I recently discovered a neat little site called I Civics, a “web-based education project designed to teach students civics and inspire them to be active participants in our democracy.”  Founded by former SCOTUS Justice Sandra Day O’Connor, the site features curriculum and online games aimed at different lessons in American civics.  The lesson plans are clearly designed according to active learning principles.  For example, the ‘Separation of Powers’ lesson includes a role playing exercise where students create a school lunch menu by acting as each branch of government in turn.  The lesson includes an optional PowerPoint presentation, student worksheets, a group activity, and several online games, plus a teacher’s guide for the instructor. Everything you need for a successful class!

Of course there is a drawback: the use of colored pencils, cutesy graphics, crossword puzzles and simple language clearly mark the material for a younger demographic. The worksheets are particularly juvenile, but then, occasionally, so too is American politics. I wouldn’t let this turn you off: the ideas and activities themselves with a bit of adaptation could easily work in the college classroom.  For example, one activity asks students to analyze a Supreme Court decision in the light of civil liberties, in a lesson on the 1st Amendment.  You could ask your students to do that and ignore the worksheet that goes with the exercise.

I particularly like the lesson on balancing the budget.  Not for the materials, but the exercises—having students act as Representatives and Senators and negotiating between several appropriations bills and resolutions—and for the idea of how to cover the budget process as a single lesson, which I confess I have found difficult to fit into my curriculum—though I do keep trying.  In fact, this may be the best feature of this site: it provides some neat ideas on how to edit down the immense material we can cover into smaller, easily digested bites.

Actually, that’s not true.  The best feature is all the cool games and simulations on American politics.  I’ve played through a few of them and they are hit and miss in terms of their potential to be made age-appropriate, but even the ones that can’t directly be used have helped generate some ideas on how to tackle this material better in the classroom.   In the coming weeks I’ll be giving you my feedback on these games and how they could be modified for our courses.

Satire in the classroom

While I have not used their products, I have been very impressed with what the online textbook publisher soomopublishing is doing in terms of sharing information about pedagogical tactics.  Clearly some of this is oriented towards marketing their own products but a lot of it is not – and also very useful.    they send out an email related to their blog-   poliscilounge  -which often has very useful suggestions and one I saw this morning I wanted to pass along.   They  discussSatirical Resource Repository put together by Rebecca Glazier, Assistant Professor at the University of Arkansas in Little Rock.   While many of the links that Rebecca Glazier lists are not related to international or comparative politics – a lot of them are – and are excellent resources.   One of my favorites is from the Onion entitled   Northern Irish, Serbs, Hutus Granted Homeland In West Bank.  The only thing missing (for someone as lazy as me)  is that Rebecca Glazier gives you the names of the articles and the links to the general websites but not direct links.  Still a lot of fun though and something that I think is a useful tool to use with students.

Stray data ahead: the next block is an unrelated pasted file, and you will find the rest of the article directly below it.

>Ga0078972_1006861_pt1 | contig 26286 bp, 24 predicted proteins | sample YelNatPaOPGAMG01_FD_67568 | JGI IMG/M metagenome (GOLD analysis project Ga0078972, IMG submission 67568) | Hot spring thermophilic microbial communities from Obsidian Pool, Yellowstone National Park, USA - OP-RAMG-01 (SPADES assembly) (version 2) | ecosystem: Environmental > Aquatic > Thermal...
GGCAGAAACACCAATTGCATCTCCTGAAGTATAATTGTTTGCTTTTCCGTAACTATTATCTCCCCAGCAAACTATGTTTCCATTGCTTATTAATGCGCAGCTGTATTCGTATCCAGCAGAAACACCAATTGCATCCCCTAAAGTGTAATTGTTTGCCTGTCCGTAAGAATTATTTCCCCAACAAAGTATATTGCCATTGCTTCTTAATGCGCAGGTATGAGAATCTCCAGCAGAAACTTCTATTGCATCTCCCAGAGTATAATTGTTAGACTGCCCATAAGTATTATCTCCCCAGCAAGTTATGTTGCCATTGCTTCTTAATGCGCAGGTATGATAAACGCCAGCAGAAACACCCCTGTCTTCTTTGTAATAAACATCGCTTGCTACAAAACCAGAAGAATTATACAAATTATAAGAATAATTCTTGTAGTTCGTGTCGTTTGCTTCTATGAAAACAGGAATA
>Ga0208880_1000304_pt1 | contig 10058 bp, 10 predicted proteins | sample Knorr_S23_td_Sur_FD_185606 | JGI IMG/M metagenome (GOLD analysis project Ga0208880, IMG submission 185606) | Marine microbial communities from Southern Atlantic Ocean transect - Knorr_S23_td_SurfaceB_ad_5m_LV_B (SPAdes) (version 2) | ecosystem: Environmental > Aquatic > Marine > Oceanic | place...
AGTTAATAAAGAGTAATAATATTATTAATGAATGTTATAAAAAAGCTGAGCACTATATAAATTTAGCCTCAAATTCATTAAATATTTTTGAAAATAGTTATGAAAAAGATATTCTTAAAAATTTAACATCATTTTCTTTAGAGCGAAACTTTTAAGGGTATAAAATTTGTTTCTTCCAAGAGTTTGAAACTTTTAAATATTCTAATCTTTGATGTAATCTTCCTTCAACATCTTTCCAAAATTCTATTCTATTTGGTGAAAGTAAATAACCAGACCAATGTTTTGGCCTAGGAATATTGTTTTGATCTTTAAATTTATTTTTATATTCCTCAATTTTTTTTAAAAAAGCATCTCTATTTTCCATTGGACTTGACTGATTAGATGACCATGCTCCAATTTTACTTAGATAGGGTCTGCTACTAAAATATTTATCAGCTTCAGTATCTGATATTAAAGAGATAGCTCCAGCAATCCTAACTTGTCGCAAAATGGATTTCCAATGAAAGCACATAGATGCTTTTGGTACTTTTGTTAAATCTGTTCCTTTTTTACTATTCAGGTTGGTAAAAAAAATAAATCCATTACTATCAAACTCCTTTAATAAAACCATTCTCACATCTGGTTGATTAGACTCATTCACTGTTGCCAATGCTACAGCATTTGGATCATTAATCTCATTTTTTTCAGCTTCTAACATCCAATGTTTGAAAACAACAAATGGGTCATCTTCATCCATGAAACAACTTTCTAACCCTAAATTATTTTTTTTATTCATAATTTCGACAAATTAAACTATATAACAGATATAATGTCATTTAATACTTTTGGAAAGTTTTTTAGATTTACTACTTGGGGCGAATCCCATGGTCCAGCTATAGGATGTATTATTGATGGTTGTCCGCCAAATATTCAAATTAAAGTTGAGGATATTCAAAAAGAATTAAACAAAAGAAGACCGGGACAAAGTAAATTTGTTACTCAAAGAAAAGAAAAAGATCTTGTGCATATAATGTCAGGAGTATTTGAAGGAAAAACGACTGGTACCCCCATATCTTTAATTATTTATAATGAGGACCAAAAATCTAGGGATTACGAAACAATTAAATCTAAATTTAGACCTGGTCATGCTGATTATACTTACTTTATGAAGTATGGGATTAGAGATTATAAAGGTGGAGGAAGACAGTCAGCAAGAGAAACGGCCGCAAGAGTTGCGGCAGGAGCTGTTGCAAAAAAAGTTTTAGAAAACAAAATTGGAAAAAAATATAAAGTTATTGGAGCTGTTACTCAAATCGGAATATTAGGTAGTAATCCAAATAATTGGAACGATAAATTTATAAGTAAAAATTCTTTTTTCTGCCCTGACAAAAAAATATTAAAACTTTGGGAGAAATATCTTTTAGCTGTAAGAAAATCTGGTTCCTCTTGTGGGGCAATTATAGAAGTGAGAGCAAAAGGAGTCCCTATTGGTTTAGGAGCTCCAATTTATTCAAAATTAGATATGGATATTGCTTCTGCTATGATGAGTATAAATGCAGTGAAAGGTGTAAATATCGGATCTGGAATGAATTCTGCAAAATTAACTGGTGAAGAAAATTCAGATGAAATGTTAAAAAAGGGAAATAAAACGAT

P.S. one of the favorite things of mine produced by soomopublishing  is a video called Too Late to Apologize: A Declaration  (while related to American History) is fun to use when teaching about revolutions.   Plus it is a pretty good cover.

20 Minute Legislature

I’m a big fan of the twenty minute simulation.  One of the big hurdles to using sims in the classroom is the perception that they take a lot of preparation on the part of the professor and a lot of class time to do properly. But sims do not need to be a big production in order to be successful.

Take for example my 20 Minute Legislature, an adaptation of an exercise found in the endlessly useful Instructor’s Manual for Ginsberg, Lowi, and Weir’s We the People.  I should note that I don’t use their text, but this is the best guide I’ve found in terms of suggesting discussion questions and activities.  Its a great go to reference, and deserves its own post.

Basically I give students five categories for spending a $100 billion national budget: Education, Transportation, Health and Welfare, Environmental Protection, and Defense.  They must budget each of these areas, and cannot give equal amounts to each.  They have 2 minutes to do so as individuals, and then based on their ranking of each area, I assign them to ‘committees’ which then have three minutes to come up with a committee budget for the legislature to consider.  Proposed budgets get placed on the board.  The students then have five minutes to persuade others to vote for their budget bill, making whatever promises and exchanges they please.  The final vote is held, and then we debrief for the last 7 minutes or so.

I’ve tried this a couple of times with good success.  I served as the Rules Committee (and the President) and mandated that there were no amendments allowed, that no one could vote for their own bill (in unequally sized groups this was important), and that only one bill could pass.  I also determined the order the bills were discussed.  I have played with the incentives involved, offering extra credit to the winning bill’s team and to the individual who’s personal budget most closely matches the budget that passes.  These rules and incentives do matter–the last time I tried this game, no bills passed.